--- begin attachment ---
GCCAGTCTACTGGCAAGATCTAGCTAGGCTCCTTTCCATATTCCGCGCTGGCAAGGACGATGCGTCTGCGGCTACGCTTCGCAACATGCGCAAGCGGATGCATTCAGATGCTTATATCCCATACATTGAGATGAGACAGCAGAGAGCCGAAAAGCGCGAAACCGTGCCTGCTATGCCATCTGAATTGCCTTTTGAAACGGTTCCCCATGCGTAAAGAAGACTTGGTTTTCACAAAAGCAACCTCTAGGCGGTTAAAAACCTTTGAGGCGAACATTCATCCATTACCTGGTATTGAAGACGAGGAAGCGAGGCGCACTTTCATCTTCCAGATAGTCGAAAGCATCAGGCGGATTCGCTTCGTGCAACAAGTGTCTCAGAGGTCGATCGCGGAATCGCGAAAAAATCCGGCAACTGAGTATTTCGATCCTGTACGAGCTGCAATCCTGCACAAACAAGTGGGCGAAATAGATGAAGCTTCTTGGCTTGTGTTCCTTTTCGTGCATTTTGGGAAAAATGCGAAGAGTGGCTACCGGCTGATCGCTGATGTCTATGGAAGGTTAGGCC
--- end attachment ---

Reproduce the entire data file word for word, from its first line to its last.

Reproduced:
GCCAGTCTACTGGCAAGATCTAGCTAGGCTCCTTTCCATATTCCGCGCTGGCAAGGACGATGCGTCTGCGGCTACGCTTCGCAACATGCGCAAGCGGATGCATTCAGATGCTTATATCCCATACATTGAGATGAGACAGCAGAGAGCCGAAAAGCGCGAAACCGTGCCTGCTATGCCATCTGAATTGCCTTTTGAAACGGTTCCCCATGCGTAAAGAAGACTTGGTTTTCACAAAAGCAACCTCTAGGCGGTTAAAAACCTTTGAGGCGAACATTCATCCATTACCTGGTATTGAAGACGAGGAAGCGAGGCGCACTTTCATCTTCCAGATAGTCGAAAGCATCAGGCGGATTCGCTTCGTGCAACAAGTGTCTCAGAGGTCGATCGCGGAATCGCGAAAAAATCCGGCAACTGAGTATTTCGATCCTGTACGAGCTGCAATCCTGCACAAACAAGTGGGCGAAATAGATGAAGCTTCTTGGCTTGTGTTCCTTTTCGTGCATTTTGGGAAAAATGCGAAGAGTGGCTACCGGCTGATCGCTGATGTCTATGGAAGGTTAGGCC